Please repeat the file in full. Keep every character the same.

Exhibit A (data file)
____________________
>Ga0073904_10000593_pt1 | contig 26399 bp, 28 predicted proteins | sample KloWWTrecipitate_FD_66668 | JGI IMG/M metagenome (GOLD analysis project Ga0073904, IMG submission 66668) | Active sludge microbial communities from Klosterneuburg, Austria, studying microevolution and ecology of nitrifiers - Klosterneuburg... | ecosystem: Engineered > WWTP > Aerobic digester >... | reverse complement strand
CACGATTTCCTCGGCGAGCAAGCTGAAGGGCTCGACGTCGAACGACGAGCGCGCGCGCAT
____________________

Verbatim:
>Ga0073904_10000593_pt1 | contig 26399 bp, 28 predicted proteins | sample KloWWTrecipitate_FD_66668 | JGI IMG/M metagenome (GOLD analysis project Ga0073904, IMG submission 66668) | Active sludge microbial communities from Klosterneuburg, Austria, studying microevolution and ecology of nitrifiers - Klosterneuburg... | ecosystem: Engineered > WWTP > Aerobic digester >... | reverse complement strand
CACGATTTCCTCGGCGAGCAAGCTGAAGGGCTCGACGTCGAACGACGAGCGCGCGCGCAT